Former NC House Co-Speaker Richard Morgan Dead at 66

RALEIGH – There have been plenty of controversial figures over the years in North Carolina politics, but Richard Morgan would probably make the short list of most notable. After breaking the mold for political power sharing arrangements, a legal fall out for bribes that sent him to prison, and a a few unsuccessful attempts at resurrecting a political career, Morgan has died at the age of 66.

‘Morgan died Wednesday at Duke University Medical Center, according to Randy Hussey with Kennedy Funeral Home in Robbins, which is handling his services. Hussey said late Thursday he had no information about Morgan’s cause of death.

In 2003, the Moore County insurance company owner brokered a first-of-its-kind deal in the state with Democrats to share speakership duties with Jim Black when the chamber was split equally between 60 Democrats and 60 Republicans. The co-speakership lasted two years, and Morgan lost his House seat in 2006 in a Republican primary as GOP factions fought over his decision and those of his allies to work with Democrats. A chief GOP foe of Morgan’s was Art Pope, a former legislator and prolific donor to conservative causes.”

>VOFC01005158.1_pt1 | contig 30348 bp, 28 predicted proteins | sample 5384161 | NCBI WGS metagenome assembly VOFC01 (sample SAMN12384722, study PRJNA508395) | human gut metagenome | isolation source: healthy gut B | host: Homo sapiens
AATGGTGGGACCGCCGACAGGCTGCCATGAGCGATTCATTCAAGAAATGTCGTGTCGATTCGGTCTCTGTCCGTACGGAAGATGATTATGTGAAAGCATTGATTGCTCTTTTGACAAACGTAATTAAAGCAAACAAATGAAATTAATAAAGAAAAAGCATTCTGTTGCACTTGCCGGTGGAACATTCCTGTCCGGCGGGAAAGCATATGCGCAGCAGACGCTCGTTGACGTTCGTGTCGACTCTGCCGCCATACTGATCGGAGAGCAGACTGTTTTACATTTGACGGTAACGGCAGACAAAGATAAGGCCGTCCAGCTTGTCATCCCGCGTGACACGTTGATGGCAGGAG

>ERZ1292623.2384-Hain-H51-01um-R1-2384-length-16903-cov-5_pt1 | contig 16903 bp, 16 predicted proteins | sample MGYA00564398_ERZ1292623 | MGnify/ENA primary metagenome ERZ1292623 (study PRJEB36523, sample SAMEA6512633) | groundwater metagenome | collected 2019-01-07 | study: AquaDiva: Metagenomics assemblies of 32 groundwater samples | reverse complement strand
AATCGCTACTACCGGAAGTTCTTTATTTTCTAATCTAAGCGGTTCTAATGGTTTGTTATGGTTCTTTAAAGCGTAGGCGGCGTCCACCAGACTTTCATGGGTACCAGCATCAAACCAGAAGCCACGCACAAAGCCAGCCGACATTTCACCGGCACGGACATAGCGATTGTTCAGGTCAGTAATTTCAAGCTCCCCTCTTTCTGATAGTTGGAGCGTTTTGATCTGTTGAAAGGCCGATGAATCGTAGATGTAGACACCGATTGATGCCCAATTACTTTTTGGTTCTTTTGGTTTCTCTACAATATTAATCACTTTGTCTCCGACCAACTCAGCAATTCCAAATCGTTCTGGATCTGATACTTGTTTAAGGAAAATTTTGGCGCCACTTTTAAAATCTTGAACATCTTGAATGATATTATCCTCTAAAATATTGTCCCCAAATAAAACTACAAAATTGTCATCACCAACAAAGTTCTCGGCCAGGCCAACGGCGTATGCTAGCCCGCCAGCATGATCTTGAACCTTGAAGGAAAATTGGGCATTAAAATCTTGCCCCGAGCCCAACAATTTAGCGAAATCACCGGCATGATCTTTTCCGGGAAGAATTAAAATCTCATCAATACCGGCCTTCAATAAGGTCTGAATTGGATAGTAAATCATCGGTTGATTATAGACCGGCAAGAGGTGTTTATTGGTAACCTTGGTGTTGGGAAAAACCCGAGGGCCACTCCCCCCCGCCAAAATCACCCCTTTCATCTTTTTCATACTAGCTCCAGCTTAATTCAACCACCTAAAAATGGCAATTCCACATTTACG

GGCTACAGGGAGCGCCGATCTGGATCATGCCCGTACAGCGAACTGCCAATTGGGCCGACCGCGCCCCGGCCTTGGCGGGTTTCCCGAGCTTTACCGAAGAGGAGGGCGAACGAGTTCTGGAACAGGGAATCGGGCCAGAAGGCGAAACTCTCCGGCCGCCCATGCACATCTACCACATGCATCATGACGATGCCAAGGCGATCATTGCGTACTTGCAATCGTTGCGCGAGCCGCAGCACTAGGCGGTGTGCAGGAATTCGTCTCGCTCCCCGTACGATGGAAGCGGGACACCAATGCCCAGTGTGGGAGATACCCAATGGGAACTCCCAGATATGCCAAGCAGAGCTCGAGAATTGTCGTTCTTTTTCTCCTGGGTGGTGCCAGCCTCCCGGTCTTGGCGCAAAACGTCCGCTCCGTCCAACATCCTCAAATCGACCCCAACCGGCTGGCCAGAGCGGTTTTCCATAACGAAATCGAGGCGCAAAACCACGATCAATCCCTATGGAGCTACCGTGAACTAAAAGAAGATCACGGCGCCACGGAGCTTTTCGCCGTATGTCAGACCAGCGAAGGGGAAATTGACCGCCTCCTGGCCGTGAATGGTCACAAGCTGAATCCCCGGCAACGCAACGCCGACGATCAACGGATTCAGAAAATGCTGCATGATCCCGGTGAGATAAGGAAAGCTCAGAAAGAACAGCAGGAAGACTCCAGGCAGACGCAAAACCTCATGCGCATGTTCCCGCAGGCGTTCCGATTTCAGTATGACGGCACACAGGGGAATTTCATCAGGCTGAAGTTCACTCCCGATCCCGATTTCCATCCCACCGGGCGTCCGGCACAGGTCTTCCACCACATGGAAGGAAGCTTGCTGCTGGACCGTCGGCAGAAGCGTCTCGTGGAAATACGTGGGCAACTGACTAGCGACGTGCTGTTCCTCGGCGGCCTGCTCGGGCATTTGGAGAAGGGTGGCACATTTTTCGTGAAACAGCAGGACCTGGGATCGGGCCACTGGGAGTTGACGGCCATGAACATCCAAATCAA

Morgan made enemies out of a lot of conservatives through his peculiar power sharing arrangements with one of the most corrupt North Carolina politicians in recent history, Jim Black.

Black went to prison in 2007 for bribes, and was convicted in state courts for bribing a Republican lawmaker to switch parties and support him for Speaker in 2003.

“Current GOP House Speaker Tim Moore of Cleveland County, who was in his first term in the legislature in 2003 when he voted for the Black-Morgan co-speakership, said late Thursday that Morgan “made a difference” in the House and for the entire state.

“I found him to be a man of strong conviction and strong will,” Moore said in a brief interview.


Morgan originally joined the House in 1991 and four years later became the powerful rules committee chairman when Republicans took over the House for the first time in 100 years.

Morgan worked in GOP Gov. Jim Holshouser’s administration in the mid-1970s. Morgan ran campaigns while learning age from the powerful Congressional Club, the organization of then-U.S. Sen. Jesse Helms. It was an unusual connection for Morgan, who was considered a moderate Republican.”

Morgan’s cause of death has not been announced. His funeral will be held on Sunday.

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